EDITORIAL: Volunteers sidelined by the courts

The provincial government needs to make changes to legislation to ensure conflicts are avoided while allowing volunteerism to continue

One has to wonder when B.C. Court of Appeal judges volunteered in their community?

If they did, they would understand there is an extremely short supply of individuals who willingly give up their own time to help organizations around them. And it’s increasingly difficult to get people to lend a hand as life seems to get busier.

So what did the B.C. Court of Appeals do? They have made it more difficult for groups to attract volunteers by declaring that elected officials are in conflict of interest when participating in a non-profit society that receives civic funding.

In Enderby, there has already been one casualty as Coun. Brad Case has resigned from his role with the chamber of commerce.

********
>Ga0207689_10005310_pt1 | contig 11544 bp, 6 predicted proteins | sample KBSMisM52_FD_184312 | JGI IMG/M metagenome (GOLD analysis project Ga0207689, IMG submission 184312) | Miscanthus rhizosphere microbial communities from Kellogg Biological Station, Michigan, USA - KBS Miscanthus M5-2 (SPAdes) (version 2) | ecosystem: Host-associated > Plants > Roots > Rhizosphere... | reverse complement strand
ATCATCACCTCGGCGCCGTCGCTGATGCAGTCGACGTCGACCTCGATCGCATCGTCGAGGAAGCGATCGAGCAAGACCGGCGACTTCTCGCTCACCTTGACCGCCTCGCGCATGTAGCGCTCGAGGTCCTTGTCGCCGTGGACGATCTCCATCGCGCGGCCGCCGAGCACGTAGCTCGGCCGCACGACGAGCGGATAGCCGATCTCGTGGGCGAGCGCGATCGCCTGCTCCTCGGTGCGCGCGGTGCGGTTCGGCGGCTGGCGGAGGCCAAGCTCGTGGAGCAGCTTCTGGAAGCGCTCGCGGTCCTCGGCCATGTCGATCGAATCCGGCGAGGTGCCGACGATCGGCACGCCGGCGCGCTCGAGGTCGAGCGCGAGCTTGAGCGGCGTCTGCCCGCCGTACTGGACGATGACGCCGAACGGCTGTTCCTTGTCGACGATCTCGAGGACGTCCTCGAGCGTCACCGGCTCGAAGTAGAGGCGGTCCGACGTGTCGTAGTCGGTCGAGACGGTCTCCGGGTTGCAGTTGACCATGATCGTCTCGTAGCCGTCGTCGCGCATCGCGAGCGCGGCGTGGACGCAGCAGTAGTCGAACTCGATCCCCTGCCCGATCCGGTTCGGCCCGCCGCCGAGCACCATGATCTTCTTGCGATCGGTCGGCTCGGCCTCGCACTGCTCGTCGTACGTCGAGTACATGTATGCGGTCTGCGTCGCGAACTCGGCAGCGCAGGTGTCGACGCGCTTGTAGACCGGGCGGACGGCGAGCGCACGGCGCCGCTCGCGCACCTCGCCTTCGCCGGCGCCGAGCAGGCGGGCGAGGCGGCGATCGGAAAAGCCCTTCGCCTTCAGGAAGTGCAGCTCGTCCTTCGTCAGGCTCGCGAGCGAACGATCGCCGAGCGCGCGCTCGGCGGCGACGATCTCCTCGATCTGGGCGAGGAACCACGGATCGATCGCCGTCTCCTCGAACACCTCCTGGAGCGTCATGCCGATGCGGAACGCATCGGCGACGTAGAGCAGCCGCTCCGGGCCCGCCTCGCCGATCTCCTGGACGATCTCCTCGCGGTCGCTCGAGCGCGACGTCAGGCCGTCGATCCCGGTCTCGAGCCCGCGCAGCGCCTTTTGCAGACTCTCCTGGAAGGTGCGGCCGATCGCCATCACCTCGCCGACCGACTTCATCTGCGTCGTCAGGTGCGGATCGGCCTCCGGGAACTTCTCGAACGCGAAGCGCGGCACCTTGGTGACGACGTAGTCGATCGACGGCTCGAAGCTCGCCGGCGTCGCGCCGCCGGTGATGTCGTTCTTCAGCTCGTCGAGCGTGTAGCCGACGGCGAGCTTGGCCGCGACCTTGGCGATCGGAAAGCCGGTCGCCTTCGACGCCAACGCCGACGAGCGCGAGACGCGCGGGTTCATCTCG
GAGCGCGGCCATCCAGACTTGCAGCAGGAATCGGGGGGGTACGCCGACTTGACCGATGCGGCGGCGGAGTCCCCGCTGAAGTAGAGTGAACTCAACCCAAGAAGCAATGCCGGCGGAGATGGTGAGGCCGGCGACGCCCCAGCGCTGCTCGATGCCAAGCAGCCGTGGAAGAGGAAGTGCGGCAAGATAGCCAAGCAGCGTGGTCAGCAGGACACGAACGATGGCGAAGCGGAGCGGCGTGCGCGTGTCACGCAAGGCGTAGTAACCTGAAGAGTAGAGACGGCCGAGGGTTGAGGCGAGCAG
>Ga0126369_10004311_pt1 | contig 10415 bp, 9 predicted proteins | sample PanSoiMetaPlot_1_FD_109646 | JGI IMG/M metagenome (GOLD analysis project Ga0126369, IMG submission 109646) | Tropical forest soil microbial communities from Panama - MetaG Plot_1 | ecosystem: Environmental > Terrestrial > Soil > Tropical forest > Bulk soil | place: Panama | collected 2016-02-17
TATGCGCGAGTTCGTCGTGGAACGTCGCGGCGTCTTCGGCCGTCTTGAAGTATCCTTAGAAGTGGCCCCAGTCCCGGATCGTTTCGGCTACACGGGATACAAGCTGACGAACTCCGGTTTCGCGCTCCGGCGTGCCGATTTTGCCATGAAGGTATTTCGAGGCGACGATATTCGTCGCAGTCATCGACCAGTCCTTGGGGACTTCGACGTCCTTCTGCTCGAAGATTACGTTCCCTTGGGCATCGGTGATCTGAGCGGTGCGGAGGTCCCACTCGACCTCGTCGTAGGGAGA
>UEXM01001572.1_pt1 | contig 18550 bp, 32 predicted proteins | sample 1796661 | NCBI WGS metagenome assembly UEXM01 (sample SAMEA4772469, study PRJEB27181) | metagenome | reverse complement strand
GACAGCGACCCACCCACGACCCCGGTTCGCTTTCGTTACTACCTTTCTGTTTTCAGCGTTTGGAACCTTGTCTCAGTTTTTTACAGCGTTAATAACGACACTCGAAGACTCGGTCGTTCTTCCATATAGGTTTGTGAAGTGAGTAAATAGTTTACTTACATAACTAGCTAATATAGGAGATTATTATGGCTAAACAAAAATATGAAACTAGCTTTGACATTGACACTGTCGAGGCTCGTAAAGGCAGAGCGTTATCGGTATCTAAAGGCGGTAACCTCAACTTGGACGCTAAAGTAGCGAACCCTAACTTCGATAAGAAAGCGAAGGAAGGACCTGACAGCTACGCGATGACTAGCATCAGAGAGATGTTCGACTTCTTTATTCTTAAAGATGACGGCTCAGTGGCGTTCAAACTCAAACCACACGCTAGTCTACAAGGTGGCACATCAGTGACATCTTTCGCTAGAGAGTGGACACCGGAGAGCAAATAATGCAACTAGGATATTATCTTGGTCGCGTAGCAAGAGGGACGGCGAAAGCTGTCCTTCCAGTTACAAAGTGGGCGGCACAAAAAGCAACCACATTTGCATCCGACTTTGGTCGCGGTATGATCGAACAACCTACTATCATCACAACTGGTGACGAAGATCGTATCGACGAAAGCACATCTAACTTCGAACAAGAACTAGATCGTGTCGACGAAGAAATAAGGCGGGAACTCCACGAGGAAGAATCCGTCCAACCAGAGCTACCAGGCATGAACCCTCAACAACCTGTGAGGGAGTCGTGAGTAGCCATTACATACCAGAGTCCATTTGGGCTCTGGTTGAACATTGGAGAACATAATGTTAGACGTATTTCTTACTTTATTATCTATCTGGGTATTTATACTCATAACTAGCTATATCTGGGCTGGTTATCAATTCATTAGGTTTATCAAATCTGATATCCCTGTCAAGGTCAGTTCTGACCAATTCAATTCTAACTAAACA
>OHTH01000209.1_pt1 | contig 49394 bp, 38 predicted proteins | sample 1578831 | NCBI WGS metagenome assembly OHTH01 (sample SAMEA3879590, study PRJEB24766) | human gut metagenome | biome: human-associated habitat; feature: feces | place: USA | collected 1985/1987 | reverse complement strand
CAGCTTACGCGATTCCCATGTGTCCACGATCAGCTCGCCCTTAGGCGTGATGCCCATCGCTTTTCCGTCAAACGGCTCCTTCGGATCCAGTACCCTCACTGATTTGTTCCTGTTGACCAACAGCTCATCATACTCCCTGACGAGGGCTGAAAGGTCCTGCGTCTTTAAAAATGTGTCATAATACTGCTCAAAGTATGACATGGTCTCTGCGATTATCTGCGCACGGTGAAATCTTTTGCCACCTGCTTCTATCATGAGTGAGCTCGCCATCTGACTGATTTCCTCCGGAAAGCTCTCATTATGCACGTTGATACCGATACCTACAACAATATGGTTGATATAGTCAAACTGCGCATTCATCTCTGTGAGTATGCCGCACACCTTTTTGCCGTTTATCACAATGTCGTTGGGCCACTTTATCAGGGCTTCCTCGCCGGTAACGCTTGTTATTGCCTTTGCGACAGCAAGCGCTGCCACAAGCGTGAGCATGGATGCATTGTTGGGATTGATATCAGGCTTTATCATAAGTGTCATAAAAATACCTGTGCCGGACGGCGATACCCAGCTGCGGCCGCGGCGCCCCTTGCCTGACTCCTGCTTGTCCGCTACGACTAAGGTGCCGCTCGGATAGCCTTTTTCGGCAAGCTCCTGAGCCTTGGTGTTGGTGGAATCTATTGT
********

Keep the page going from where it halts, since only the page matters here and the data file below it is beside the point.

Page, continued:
That’s unfortunate as Case brought a wealth of business and community experience to the chamber. And, in turn, he could provide knowledge about the chamber’s inner workings to his council colleagues.

Many communities, and particularly small ones, don’t have the luxury of differentiating between people who sit on municipal council or regional district and those who volunteer with a service agency or business group. Often multiple hats are worn.

Yes conflict of interest can occur but there is provincial legislation that clearly outlines the guidelines. And the simple solution is for a politician not to be involved in the discussion on a group they belong to, particularly if that organization receives public funding.

The provincial government needs to review the court ruling and make changes to legislation to ensure conflicts are avoided while allowing volunteerism to continue.

 

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